. Oral treatment targeting the unfolded protein response prevents neurodegeneration and clinical disease in prion-infected mice. Sci Transl Med. 2013 Oct 9;5(206):206ra138. PubMed.

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  1. This is a very interesting and exhaustive study. The authors checked several doses of the PERK kinase inhibitor and its ability to cross the blood-brain barrier. They analyzed the effect on unfolded protein response (UPR) markers, neuronal loss, and gliosis, as well as neuropathological and clinical alterations. For all the parameters that were monitored (except accumulation of prion protein), the kinase inhibitor showed a very robust and impressive effect, even when added after behavioral signs had emerged.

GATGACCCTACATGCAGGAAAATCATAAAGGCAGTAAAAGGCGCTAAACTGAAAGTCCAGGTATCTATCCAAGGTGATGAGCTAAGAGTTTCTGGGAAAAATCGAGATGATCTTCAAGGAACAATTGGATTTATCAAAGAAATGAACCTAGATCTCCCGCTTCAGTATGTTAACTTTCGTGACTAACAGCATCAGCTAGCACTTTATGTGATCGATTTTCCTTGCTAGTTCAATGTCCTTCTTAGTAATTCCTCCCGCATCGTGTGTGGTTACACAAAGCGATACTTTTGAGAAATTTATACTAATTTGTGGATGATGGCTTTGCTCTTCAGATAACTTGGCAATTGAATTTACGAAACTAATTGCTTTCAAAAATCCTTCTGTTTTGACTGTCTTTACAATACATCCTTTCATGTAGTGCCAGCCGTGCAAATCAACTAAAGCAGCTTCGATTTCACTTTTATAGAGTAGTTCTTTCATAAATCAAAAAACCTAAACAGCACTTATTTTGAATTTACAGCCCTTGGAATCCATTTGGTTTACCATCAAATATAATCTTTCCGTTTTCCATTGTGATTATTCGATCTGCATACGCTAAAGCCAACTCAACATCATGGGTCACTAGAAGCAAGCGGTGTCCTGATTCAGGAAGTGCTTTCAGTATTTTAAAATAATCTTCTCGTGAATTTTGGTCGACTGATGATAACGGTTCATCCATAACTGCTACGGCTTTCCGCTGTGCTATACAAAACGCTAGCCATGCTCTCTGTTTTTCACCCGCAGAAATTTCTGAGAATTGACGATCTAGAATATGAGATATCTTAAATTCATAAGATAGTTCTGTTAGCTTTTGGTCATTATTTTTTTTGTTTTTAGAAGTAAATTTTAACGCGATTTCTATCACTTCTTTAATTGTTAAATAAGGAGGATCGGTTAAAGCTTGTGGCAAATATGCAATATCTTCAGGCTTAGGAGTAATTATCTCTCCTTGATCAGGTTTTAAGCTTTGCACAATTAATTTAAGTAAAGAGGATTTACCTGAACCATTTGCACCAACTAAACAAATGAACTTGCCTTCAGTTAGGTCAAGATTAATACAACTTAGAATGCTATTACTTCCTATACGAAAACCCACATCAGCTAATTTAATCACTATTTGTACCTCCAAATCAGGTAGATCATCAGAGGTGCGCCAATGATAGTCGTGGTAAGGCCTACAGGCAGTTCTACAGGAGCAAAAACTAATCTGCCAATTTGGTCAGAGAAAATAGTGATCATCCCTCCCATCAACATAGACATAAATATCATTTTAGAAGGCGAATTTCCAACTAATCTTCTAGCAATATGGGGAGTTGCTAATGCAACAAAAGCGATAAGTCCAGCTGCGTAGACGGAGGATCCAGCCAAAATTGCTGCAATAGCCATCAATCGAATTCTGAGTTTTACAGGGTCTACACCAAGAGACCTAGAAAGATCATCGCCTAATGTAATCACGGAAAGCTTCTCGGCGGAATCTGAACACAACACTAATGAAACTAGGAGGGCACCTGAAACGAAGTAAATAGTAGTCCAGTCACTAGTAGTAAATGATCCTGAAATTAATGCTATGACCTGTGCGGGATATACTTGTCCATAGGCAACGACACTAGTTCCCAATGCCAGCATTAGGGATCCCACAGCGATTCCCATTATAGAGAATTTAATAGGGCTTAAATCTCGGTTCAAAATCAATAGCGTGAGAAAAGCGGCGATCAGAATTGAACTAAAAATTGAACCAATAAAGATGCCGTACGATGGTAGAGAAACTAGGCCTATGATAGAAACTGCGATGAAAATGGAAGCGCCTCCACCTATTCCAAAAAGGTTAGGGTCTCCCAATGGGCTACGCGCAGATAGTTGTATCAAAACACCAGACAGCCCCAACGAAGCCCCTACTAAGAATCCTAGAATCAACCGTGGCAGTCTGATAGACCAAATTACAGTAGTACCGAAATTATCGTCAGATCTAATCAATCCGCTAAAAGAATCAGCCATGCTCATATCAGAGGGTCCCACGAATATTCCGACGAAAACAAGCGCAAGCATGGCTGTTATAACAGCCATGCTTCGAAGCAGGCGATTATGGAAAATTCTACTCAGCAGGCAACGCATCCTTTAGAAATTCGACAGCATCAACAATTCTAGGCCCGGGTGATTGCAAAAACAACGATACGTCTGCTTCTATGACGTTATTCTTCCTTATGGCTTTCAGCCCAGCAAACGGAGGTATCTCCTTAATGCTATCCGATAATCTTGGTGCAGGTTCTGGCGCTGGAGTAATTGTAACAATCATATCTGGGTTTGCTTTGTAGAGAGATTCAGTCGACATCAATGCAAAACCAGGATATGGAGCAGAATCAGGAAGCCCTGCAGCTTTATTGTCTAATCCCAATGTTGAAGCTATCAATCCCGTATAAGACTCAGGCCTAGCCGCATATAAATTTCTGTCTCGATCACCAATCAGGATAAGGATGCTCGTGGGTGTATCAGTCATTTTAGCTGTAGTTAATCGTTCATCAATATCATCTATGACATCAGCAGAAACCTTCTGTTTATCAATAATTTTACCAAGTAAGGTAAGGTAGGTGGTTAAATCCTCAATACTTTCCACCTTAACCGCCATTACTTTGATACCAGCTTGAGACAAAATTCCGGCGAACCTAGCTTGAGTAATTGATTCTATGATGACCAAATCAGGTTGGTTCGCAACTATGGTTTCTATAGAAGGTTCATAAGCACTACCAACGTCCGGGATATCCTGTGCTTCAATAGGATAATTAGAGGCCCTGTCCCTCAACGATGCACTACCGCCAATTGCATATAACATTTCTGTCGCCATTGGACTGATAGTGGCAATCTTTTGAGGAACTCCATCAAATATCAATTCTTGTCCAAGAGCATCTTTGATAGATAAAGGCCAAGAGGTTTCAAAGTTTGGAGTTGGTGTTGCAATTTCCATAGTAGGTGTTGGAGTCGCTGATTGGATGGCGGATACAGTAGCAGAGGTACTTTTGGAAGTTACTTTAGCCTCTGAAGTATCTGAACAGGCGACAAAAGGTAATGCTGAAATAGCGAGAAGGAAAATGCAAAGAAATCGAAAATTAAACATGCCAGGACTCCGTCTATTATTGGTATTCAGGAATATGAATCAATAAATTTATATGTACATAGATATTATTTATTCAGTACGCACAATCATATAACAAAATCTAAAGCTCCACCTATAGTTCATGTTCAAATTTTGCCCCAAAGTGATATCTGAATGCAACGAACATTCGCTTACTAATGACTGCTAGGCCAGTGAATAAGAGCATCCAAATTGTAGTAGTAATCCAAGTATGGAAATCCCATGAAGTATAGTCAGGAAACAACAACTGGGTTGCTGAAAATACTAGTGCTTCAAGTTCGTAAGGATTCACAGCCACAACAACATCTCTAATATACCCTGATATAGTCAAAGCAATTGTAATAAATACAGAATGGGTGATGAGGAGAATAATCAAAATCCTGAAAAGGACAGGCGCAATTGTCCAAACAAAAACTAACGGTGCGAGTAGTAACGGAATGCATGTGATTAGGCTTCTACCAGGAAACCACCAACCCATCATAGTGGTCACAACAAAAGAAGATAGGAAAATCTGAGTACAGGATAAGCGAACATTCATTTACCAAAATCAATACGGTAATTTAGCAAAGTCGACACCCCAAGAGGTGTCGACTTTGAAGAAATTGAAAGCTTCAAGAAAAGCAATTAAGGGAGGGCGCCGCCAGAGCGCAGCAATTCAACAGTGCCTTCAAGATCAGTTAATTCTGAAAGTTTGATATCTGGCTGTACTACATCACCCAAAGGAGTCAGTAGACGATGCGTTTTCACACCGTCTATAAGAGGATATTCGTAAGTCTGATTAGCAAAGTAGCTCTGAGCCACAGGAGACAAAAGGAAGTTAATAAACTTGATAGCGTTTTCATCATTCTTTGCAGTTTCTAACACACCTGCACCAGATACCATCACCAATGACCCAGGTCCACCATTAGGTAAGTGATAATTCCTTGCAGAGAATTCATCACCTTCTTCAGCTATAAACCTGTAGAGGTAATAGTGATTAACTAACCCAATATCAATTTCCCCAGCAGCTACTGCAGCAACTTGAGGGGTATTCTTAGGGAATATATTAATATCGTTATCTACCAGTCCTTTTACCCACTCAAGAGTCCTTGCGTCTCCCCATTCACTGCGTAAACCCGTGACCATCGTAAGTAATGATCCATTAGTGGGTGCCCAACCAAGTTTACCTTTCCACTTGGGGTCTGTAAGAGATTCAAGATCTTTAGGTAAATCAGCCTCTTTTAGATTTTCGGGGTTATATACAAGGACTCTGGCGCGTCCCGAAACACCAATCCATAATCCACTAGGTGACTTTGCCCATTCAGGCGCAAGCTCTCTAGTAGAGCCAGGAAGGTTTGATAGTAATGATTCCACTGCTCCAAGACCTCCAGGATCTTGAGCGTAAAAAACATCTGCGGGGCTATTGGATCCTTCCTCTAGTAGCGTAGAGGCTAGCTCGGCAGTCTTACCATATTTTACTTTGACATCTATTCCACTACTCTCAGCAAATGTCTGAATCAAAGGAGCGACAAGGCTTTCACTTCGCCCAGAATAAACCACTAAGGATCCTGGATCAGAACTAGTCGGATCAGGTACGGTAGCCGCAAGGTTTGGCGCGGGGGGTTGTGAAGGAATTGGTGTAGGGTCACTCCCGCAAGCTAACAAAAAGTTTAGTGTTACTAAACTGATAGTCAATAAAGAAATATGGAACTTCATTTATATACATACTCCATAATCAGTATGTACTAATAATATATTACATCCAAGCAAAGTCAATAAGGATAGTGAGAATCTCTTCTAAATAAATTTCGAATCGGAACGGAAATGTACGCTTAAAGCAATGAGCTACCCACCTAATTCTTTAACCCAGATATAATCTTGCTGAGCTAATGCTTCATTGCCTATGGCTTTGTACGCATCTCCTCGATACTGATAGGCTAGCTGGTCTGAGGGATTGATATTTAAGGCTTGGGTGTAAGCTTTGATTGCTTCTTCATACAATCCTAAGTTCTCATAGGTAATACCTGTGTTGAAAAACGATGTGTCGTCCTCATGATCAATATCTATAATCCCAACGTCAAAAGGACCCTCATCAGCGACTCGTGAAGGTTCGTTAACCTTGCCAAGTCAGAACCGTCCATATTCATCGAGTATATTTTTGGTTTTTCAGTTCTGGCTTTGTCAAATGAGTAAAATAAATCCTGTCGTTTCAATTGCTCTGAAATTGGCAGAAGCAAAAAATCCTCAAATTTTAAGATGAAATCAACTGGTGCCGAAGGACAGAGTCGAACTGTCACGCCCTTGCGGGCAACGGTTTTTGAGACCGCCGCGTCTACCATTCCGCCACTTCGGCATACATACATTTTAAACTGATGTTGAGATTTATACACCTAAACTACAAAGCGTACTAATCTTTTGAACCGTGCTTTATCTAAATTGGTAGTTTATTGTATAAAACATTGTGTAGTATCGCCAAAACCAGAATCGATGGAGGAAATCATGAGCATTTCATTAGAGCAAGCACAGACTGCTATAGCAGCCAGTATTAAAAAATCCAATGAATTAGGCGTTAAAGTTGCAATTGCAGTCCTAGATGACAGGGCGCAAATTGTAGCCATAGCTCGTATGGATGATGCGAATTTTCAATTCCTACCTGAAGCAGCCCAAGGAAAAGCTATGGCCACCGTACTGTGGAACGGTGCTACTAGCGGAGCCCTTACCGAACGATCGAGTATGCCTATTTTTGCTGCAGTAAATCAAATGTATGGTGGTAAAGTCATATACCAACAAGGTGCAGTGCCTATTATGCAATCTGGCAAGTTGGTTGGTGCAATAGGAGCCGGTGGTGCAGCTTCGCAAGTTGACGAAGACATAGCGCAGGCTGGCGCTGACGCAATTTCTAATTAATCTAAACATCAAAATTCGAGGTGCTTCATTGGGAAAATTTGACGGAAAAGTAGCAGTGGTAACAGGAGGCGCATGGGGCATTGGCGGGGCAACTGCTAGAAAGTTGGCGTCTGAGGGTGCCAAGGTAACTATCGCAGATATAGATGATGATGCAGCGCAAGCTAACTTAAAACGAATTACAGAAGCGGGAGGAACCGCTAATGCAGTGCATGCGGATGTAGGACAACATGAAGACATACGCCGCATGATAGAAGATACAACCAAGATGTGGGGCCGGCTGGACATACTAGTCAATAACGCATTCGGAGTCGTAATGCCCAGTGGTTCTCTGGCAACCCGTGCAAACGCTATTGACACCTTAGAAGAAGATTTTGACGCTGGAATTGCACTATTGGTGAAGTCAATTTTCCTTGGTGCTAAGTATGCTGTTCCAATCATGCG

Since the PERK-mediated UPR branch has been implicated in numerous other neurodegenerative diseases, a kinase inhibitor that crosses the blood-brain barrier and is able to rescue several pathological features that are common to these disorders seems a very promising therapeutic strategy. In addition, the biological activity observed at late disease stages is very encouraging. My only concerns are that this inhibitor does not affect prion protein accumulation and, therefore, long-term administration may induce accumulation of prion protein levels that become neurotoxic through PERK-independent pathways. Also, more information is needed regarding the inhibitor’s toxicity in the liver, kidney, and other organs.